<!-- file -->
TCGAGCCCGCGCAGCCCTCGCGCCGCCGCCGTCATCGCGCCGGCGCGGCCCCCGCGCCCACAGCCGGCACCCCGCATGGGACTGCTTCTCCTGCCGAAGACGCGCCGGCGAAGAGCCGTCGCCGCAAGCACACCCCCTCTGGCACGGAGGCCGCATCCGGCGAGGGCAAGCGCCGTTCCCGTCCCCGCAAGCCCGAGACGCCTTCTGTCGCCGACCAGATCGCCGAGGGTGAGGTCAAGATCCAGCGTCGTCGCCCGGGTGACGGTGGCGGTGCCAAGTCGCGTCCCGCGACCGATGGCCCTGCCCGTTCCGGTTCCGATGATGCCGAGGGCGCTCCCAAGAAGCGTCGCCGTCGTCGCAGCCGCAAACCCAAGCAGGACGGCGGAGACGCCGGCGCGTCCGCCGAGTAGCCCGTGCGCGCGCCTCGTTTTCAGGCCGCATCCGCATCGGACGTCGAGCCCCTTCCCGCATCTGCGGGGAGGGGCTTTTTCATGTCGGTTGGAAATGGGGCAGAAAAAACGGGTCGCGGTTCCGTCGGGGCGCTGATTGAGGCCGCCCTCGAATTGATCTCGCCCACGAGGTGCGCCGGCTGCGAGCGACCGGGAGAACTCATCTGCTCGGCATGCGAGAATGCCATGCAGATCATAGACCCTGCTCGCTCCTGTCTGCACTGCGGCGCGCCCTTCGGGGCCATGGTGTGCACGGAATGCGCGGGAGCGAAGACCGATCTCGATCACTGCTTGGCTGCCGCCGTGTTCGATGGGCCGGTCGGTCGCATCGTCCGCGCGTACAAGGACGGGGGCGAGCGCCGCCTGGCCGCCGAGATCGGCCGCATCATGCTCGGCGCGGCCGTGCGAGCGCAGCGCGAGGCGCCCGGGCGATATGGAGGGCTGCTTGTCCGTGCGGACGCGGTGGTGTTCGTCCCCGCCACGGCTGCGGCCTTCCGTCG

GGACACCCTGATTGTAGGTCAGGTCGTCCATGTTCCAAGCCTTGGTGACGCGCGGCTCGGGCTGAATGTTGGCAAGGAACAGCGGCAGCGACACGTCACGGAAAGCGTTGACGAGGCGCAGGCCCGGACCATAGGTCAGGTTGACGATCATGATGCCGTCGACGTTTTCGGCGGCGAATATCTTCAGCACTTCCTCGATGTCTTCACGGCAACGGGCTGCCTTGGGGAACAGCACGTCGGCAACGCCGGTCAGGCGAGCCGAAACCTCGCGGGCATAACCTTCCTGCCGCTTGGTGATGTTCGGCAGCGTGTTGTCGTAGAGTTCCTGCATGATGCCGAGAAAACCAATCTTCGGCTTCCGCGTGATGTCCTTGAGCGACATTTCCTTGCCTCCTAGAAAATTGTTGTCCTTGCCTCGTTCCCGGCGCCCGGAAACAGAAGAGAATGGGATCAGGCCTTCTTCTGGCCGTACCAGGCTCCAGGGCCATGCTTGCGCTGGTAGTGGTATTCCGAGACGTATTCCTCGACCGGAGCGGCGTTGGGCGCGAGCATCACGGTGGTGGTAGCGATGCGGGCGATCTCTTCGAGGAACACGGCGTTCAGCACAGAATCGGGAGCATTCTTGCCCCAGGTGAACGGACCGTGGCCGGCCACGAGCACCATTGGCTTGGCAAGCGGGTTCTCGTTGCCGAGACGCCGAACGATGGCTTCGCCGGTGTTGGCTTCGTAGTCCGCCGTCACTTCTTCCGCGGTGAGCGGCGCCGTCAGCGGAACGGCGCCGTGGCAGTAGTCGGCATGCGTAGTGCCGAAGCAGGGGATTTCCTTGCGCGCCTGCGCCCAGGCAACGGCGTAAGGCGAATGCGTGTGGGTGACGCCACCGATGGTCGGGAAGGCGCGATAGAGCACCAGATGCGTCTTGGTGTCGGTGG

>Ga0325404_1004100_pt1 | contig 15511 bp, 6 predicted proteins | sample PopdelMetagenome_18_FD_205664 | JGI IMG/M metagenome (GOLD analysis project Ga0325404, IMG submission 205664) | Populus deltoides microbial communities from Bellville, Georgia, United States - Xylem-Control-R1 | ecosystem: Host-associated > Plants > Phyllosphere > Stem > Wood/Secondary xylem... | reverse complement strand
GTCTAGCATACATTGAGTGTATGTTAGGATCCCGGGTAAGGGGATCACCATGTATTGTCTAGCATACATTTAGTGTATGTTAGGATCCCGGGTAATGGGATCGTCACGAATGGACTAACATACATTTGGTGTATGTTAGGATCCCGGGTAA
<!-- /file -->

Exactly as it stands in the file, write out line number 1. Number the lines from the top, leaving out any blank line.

TCGAGCCCGCGCAGCCCTCGCGCCGCCGCCGTCATCGCGCCGGCGCGGCCCCCGCGCCCACAGCCGGCACCCCGCATGGGACTGCTTCTCCTGCCGAAGACGCGCCGGCGAAGAGCCGTCGCCGCAAGCACACCCCCTCTGGCACGGAGGCCGCATCCGGCGAGGGCAAGCGCCGTTCCCGTCCCCGCAAGCCCGAGACGCCTTCTGTCGCCGACCAGATCGCCGAGGGTGAGGTCAAGATCCAGCGTCGTCGCCCGGGTGACGGTGGCGGTGCCAAGTCGCGTCCCGCGACCGATGGCCCTGCCCGTTCCGGTTCCGATGATGCCGAGGGCGCTCCCAAGAAGCGTCGCCGTCGTCGCAGCCGCAAACCCAAGCAGGACGGCGGAGACGCCGGCGCGTCCGCCGAGTAGCCCGTGCGCGCGCCTCGTTTTCAGGCCGCATCCGCATCGGACGTCGAGCCCCTTCCCGCATCTGCGGGGAGGGGCTTTTTCATGTCGGTTGGAAATGGGGCAGAAAAAACGGGTCGCGGTTCCGTCGGGGCGCTGATTGAGGCCGCCCTCGAATTGATCTCGCCCACGAGGTGCGCCGGCTGCGAGCGACCGGGAGAACTCATCTGCTCGGCATGCGAGAATGCCATGCAGATCATAGACCCTGCTCGCTCCTGTCTGCACTGCGGCGCGCCCTTCGGGGCCATGGTGTGCACGGAATGCGCGGGAGCGAAGACCGATCTCGATCACTGCTTGGCTGCCGCCGTGTTCGATGGGCCGGTCGGTCGCATCGTCCGCGCGTACAAGGACGGGGGCGAGCGCCGCCTGGCCGCCGAGATCGGCCGCATCATGCTCGGCGCGGCCGTGCGAGCGCAGCGCGAGGCGCCCGGGCGATATGGAGGGCTGCTTGTCCGTGCGGACGCGGTGGTGTTCGTCCCCGCCACGGCTGCGGCCTTCCGTCG